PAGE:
What Is The “Liquor Policy Scam” In Delhi That Led To Manish Sisodia’s Arrest?
- The scam revolves around allegations of corruption and irregularities in the process of awarding licenses for the retail sale of alcohol in the city.
- When it was discovered that numerous people had filed falsified documents and false information to get licences for the sale of alcohol, the inquiry into the situation brought under way in 2020.
- Sisodia’s arrest has sent shockwaves through the political establishment in Delhi, with many calling for a thorough investigation into the matter.
The Central Bureau of Investigation (CBI) apprehended Manish Sisodia on Sunday in association with the alleged corruption in creating and enforcing the 2021–22 liquor policy, which was subsequently scrapped. Sisodia is the deputy chief minister of Delhi.
Manish Sisodia was detained after spending more than eight hours being questioned by the investigation team. This is an explanation of the scam and how the Delhi Deputy CM became involved.
CONCERNING EXCISE POLICY 2021-2022
The Aam Aadmi Party administration in Delhi enacted the policy beginning on November 17, 2021, based on a report by an expert group. The new policy gave eight hundred forty-nine liquor vends to private businesses through open bidding. There were 32 zones in the city, each with a maximum of 27 vends. Individual licences were replaced by zone-by-zone bidding.
The new policy signalled the local government’s withdrawal from the liquor industry. It was put into place to boost tax collections, improve customer service, and eliminate the influence and black marketing of the booze mafia.
Civil society, religious organizations, educational institutions, Parents’ Bodies, and the opposition all rejected the policy, nevertheless. It was delivered in the midst of the Covid pandemic’s devastating Delta wave. But, in July of last year, the Delhi administration was compelled to revert to the previous alcohol policy and roll back the new excise scheme.
It was immediately claimed that the excise policy 2021–22 of the Kejriwal administration was utilized to grant unjustified financial favours to the holders of liquor licences long after the tenders had been chosen, resulting in significant losses for the exchequer.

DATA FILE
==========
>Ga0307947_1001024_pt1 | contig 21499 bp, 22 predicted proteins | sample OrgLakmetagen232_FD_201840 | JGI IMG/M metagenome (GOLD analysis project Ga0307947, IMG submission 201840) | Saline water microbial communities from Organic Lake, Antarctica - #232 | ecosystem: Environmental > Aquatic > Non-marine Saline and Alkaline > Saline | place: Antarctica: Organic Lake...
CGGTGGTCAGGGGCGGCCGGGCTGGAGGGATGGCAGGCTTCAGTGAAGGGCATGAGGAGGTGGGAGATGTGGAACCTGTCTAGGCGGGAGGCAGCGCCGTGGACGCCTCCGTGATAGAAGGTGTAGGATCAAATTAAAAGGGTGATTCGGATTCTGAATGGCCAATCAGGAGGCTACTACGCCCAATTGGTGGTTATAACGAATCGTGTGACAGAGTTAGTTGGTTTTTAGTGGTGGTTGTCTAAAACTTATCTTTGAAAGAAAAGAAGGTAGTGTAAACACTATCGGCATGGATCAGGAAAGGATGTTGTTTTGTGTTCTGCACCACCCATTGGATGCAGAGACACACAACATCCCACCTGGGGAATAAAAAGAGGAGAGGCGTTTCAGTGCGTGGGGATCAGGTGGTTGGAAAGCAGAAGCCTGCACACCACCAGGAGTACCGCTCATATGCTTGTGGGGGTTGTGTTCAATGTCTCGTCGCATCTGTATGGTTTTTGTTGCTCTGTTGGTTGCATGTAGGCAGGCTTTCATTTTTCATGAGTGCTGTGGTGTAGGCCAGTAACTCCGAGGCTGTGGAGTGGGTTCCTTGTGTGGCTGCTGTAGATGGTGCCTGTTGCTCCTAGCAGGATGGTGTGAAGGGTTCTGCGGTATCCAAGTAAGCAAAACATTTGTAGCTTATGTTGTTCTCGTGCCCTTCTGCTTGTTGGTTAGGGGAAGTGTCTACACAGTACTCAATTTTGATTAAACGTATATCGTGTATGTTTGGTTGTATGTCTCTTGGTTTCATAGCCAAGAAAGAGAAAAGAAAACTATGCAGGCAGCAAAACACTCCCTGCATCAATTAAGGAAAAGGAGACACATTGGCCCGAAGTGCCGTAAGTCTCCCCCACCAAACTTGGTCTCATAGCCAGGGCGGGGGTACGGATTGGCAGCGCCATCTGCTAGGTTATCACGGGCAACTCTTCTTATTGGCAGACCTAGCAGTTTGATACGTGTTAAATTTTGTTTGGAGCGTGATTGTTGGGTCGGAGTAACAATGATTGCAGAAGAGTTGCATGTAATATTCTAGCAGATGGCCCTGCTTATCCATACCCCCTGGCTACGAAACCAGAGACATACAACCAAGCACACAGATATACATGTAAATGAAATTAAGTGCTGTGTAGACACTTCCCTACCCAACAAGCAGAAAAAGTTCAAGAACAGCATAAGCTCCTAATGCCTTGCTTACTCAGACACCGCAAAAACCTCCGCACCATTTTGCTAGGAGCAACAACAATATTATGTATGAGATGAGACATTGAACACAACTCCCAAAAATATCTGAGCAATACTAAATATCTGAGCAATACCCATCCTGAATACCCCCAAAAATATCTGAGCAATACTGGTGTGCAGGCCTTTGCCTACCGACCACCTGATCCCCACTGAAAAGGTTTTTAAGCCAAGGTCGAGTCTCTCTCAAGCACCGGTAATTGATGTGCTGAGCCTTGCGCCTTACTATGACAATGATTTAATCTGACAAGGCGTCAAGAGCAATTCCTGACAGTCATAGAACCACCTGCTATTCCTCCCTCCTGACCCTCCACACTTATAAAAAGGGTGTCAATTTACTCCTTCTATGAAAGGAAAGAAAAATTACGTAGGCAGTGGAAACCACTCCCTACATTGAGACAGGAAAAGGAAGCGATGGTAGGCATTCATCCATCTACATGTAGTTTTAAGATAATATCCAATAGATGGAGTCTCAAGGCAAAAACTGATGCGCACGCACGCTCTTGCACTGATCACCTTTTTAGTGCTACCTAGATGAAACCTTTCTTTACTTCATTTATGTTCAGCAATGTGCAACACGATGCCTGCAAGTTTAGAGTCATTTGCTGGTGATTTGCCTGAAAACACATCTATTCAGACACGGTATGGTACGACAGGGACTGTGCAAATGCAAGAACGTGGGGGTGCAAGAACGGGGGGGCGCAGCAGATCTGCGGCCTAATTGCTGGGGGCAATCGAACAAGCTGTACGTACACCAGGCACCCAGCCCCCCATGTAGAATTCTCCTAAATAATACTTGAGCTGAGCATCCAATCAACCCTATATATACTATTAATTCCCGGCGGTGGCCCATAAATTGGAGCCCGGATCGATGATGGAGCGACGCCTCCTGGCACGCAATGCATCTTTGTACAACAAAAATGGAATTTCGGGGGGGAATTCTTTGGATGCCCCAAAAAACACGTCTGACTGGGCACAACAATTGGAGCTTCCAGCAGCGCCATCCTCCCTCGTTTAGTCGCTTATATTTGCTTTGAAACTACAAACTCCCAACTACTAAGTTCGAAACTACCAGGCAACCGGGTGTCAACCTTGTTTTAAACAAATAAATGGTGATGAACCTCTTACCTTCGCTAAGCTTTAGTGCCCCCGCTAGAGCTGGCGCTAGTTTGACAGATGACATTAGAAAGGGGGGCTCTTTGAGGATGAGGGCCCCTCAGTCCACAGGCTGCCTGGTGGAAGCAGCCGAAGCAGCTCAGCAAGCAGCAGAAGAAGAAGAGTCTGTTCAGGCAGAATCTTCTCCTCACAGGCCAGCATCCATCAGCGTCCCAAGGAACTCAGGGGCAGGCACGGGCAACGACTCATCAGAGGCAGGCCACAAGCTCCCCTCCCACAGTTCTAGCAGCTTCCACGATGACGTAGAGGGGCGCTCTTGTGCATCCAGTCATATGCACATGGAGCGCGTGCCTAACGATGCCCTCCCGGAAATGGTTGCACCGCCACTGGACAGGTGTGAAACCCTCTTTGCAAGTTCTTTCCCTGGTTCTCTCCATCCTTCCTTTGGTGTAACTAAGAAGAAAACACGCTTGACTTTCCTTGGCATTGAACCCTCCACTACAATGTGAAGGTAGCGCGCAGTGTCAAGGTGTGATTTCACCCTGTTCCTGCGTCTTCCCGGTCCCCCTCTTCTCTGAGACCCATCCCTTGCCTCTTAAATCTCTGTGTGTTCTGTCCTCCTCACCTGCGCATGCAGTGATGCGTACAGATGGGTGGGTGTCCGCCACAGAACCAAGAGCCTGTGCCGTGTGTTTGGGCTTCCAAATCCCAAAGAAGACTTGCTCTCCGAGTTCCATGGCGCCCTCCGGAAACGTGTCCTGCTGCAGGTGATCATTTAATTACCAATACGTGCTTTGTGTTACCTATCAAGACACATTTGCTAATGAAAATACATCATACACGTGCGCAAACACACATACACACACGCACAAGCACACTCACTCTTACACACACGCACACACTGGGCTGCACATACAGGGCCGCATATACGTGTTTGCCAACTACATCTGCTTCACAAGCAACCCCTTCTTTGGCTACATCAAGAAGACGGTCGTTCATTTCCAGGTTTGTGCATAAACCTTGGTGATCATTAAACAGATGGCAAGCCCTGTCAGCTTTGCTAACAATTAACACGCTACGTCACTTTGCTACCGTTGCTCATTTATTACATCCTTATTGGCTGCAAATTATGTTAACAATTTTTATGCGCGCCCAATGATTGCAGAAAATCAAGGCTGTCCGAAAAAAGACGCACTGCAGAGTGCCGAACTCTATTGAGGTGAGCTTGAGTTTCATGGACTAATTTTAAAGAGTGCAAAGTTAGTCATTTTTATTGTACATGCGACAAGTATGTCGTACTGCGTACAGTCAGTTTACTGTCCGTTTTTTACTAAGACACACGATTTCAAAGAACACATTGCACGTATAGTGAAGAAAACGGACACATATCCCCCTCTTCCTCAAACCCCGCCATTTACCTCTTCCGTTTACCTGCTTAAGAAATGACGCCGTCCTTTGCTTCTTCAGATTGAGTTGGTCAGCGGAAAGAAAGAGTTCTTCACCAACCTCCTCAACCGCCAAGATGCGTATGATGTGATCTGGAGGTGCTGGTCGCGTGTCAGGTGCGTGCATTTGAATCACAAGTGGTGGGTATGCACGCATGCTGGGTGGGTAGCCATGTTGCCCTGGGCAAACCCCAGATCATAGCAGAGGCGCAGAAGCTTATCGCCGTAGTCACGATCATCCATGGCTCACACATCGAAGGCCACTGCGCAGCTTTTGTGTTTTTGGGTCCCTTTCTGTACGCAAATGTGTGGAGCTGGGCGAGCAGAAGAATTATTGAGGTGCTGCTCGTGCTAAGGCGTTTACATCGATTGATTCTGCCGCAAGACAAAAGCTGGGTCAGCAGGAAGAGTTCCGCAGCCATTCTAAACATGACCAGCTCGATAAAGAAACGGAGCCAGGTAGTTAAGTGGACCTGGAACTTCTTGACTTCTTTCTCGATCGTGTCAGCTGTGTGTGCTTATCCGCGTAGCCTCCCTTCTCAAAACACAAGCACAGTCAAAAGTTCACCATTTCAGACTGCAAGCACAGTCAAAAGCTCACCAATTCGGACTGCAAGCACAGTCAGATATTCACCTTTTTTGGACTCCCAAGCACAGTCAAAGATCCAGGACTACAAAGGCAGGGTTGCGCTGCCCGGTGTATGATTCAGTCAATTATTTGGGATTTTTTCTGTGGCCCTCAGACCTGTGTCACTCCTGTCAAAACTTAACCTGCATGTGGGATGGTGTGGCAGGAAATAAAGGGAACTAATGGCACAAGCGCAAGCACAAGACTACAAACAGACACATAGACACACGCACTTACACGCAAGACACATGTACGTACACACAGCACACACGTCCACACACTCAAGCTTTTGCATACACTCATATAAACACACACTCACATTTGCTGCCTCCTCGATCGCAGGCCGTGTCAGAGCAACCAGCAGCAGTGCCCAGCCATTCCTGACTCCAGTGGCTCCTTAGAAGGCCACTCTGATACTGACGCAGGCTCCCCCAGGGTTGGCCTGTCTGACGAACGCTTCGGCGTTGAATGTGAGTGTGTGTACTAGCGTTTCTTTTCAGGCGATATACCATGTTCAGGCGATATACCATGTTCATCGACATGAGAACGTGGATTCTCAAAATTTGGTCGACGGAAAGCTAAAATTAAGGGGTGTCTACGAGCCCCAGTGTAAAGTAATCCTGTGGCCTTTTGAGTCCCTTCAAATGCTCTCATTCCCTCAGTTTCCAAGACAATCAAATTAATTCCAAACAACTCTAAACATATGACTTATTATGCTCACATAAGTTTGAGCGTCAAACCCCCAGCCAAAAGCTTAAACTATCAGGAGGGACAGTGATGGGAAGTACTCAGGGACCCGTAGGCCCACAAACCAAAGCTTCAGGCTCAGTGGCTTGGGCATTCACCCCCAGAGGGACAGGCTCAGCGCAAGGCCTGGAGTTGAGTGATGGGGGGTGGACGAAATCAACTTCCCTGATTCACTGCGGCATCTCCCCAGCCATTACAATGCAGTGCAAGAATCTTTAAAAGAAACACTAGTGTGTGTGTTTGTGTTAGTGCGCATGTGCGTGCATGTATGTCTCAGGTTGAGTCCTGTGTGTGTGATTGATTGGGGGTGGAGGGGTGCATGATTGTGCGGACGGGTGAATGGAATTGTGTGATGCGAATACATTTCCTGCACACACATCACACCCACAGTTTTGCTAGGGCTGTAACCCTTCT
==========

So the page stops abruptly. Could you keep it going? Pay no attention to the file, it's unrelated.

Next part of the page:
Most violations of the GNCTD Act 1991, Transaction of Business Regulations (ToBR) 1993, Delhi Excise Act 2009, and Delhi Excise Rules 2010 were noted in a report from the Chief Secretary of Delhi dated July 8, 2022.
What Is The Liquor Policy Scam In Delhi?
It concerned the Delhi Excise Policy 2021–2022. CBI investigation into alleged anomalies in the scheme was recommended by Delhi Lieutenant Governor VK Saxena; however, it was dropped on July 30.
The regulation became operative on November 17, 2021. According to the policy, Delhi was divided into 32 excise zones, and private players received retail liquor licences for 849 vends. It symbolized the government’s departure from Delhi’s liquor industry.
According to Sources, “it aimed to eradicate the booze mafia and black marketing, enhance revenue, improve the customer experience, and ensure equal distribution of liquor vends.”
The Delhi government also granted retailers some leeway, allowing them to determine their own pricing without regard to the product’s MRP and to give discounts to customers to increase sales.
L-G Orders Probe in Delhi
The investigation into the contentious Delhi Excise Policy 2021–22 of the Arvind Kejriwal–led administration was ordered by Delhi Lieutenant Governor VK Saxena based on the recommendation of the Delhi Chief Secretary.
On July 22, 2022, Delhi LG VK suggested that the CBI conduct an investigation into the alleged procedural errors and rule violations in the application of the excise policy.
MANISH SISODIA’S Involvement
Manish Sisodia, the Minister in charge of the excise department, “made and implemented important decisions/actions” that were “in contravention of the statutory provisions and the notified excise policy that had huge financial ramifications,” according to the Delhi Chief Secretary report.
The study also claimed that Manish Sisodia gave the holders of liquor licences improper financial favours far after the tenders had been chosen, which resulted in significant losses for the exchequer.
The Delhi Chief Secretary stated in his report that the decision was made with the express purpose of helping private liquor barons rather than providing financial advantages to those at the top levels of the government until the Minister in charge of Excise & Finance, Manish Sisodia.
Manish Sisodia and 14 other people were the subjects of an FIR filed by the CBI in a special court in August. The FIR was submitted under several IPC provisions, namely 120B (criminal conspiracy) and 477A (falsification of records), and section 7 of the Prevention of Corruption Act, which concerns utilizing an unfair advantage to persuade a public official through dishonest or illegal methods or through the power of influence.
One of the booze retailers actively involved in anomalies in the formulation and application of the excise policy was Sameer Mahendru, owner of Indospirits, who was accused of making payments in the crores to close associates of Sisodia.